By Matthew Rothschild on October 16, 2012

Pop quiz: Can you name the last time a woman hosted a Presidential debate?

Was your answer within the last two decades?

Ouch, no good—the first and only time a woman moderated was in 1992, when ABC anchor Carole Simpson oversaw performances (and really, that’s all they ought to be called) from Clinton, Bush I, and Perot. Partial credit to those who remember Gwen Ifill and Martha Raddatz, but frankly that’s being generous: A true political junkie knows that they only spearheaded Vice-Presidential showdowns.

Everything changes tonight when Candy Crowley of CNN manages the microphone in the Big Apple in the second of three Romney-Obama rumbles.

But please, let’s not get too exultant. Twenty years have passed with nothing but dudes playing political impresario; that’s a pretty disturbing record, even given our media’s shoddy history of gender representation.

And what should disturb us even more is that both Crowley and Simpson are recipients of a consolation prize: The town hall debates. No questions pass from their lips; rather, they are mere conduits for the undecided voters in attendance, who toss the candidates middling (and no doubt meticulously screened) and probably toothless queries. The moderators are to be seen, and not heard—the Vanna Whites of an electoral game show.

But don’t expect Crowley to play along.

“I think it's always best when [the candidates] engage with each other,” she said to the Huffington Post, “but that doesn't mean I won't engage with them if that gets us closer to what we need.” Read: She will not be muzzled. Simpson egged her on in an NPR interview three weeks ago: “If Candy is stuck in that town hall format and there hasn’t been a voter who has asked a question about women’s rights, I think I would break the rules and just ask the question. It’s just got to be dealt with.”

Now both campaigns are petulantly objecting to the Commission on Presidential Debates: This debate was supposed to be a glorified photo-op for them, not something substantive. And so the almost-entirely male CPD faces a dilemma: Incite the ire of two powerful politicians, or let Crowley go rogue?

I’m hoping Crowley stands her ground and raises her voice.

Erik Lorenzsonn is an intern at The Progressive magazine.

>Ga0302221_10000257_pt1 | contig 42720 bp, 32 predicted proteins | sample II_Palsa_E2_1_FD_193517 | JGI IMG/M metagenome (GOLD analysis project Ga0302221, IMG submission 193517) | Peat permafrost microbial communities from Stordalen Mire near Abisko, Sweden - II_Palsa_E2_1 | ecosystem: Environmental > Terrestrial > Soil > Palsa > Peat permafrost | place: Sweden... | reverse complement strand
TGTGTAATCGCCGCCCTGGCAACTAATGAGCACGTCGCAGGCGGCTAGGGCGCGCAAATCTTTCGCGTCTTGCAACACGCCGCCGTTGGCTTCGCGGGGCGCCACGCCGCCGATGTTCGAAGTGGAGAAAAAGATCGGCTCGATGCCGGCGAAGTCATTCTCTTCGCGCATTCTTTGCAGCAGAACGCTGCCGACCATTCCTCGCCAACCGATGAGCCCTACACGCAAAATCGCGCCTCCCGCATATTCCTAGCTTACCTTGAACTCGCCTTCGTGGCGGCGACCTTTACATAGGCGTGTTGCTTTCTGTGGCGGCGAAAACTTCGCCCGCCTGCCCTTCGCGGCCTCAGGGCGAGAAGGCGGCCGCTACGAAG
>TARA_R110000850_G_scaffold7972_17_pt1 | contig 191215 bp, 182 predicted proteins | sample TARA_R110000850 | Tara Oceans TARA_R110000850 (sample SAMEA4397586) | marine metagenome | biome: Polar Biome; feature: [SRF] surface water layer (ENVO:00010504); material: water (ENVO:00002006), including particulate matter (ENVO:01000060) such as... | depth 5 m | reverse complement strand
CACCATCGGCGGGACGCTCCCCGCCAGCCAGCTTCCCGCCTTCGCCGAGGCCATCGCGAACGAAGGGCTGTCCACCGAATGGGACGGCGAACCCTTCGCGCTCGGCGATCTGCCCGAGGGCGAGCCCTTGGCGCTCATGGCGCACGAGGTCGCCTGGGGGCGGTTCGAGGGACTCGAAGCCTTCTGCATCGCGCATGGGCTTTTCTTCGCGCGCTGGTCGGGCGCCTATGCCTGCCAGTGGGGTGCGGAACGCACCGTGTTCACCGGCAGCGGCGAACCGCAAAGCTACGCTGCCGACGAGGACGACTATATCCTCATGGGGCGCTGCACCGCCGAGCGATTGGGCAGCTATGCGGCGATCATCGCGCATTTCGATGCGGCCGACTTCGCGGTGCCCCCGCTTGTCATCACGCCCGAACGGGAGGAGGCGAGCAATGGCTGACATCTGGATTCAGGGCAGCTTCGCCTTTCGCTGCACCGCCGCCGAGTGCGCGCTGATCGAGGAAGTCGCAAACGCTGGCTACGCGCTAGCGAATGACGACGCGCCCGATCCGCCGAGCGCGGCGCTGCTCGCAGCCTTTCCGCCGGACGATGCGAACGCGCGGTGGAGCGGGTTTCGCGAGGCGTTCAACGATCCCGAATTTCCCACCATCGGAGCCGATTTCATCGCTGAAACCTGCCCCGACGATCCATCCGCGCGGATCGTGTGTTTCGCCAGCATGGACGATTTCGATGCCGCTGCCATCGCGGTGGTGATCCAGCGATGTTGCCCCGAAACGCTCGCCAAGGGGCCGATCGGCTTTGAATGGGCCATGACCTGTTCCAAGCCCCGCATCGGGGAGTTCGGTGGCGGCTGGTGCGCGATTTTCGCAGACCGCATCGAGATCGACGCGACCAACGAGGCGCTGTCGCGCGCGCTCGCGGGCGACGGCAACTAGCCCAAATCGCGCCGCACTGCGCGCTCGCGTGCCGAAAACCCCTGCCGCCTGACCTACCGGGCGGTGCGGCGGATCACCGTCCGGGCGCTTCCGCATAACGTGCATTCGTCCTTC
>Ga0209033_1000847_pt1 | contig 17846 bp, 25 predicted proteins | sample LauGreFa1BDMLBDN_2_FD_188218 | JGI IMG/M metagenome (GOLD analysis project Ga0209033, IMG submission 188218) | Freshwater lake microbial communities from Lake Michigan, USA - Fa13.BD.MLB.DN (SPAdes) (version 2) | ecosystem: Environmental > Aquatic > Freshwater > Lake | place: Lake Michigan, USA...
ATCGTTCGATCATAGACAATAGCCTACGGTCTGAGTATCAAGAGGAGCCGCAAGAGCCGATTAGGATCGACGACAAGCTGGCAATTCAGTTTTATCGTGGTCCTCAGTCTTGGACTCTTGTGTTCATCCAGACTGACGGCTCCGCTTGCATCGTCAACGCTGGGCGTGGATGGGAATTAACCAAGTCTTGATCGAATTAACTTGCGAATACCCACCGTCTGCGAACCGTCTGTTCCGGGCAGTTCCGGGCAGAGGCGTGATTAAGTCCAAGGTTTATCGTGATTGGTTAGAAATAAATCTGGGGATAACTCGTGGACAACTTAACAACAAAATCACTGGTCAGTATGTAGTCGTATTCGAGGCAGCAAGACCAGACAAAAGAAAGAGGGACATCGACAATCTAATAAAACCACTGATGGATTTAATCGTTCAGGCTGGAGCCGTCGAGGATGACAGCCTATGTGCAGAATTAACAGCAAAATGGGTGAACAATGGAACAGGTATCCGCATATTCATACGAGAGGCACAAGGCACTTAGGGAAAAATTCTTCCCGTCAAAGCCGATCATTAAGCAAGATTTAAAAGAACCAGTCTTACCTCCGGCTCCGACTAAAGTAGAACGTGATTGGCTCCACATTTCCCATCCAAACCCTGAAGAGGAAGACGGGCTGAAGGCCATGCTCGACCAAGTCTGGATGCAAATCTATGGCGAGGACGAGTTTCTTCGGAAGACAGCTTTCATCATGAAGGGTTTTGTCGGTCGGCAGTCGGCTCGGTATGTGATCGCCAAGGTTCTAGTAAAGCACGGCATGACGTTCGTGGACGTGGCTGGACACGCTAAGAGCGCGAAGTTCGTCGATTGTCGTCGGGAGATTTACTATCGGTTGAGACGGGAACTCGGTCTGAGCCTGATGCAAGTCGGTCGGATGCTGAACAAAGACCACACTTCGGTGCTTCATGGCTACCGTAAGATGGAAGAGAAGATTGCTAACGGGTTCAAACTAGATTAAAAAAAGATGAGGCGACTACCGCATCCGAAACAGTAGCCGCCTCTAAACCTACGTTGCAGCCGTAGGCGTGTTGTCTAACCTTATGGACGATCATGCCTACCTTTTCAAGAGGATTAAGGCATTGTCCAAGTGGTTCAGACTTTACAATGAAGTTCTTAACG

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By Wendell Berry

Manifesto: The Mad Farmer Liberation Front

Love the quick profit, the annual raise,
vacation with pay. Want more 
of everything ready made. Be afraid 
to know your neighbors and to die.
And you will have a window in your head.
Not even your future will be a mystery 
any more. Your mind will be punched in a card 
and shut away in a little drawer.
When they want you to buy something 
they will call you. When they want you
to die for profit they will let you know. 
So, friends, every day do something
that won’t compute. Love the Lord. 
Love the world. Work for nothing. 
Take all that you have and be poor.
Love someone who does not deserve it. 
Denounce the government and embrace 
the flag. Hope to live in that free 
republic for which it stands. 
Give your approval to all you cannot
understand. Praise ignorance, for what man 
has not encountered he has not destroyed.
Ask the questions that have no answers. 
Invest in the millennium. Plant sequoias.
Say that your main crop is the forest
that you did not plant,
that you will not live to harvest.


Say that the leaves are harvested 
when they have rotted into the mold.
Call that profit. Prophesy such returns.
Put your faith in the two inches of humus 
that will build under the trees
every thousand years.
Listen to carrion—put your ear
close, and hear the faint chattering
of the songs that are to come. 
Expect the end of the world. Laugh. 
Laughter is immeasurable. Be joyful
though you have considered all the facts. 
So long as women do not go cheap 
for power, please women more than men.
Ask yourself: Will this satisfy 
a woman satisfied to bear a child?
Will this disturb the sleep 
of a woman near to giving birth? 
Go with your love to the fields.
Lie easy in the shade. Rest your head 
in her lap. Swear allegiance 
to what is nighest your thoughts.
As soon as the generals and the politicos 
can predict the motions of your mind, 
lose it. Leave it as a sign 
to mark the false trail, the way 
you didn’t go. Be like the fox 
who makes more tracks than necessary, 
some in the wrong direction.
Practice resurrection.

Wendell Berry is a poet, farmer, and environmentalist in Kentucky. This poem, first published in 1973, is reprinted by permission of the author and appears in his “New Collected Poems” (Counterpoint).


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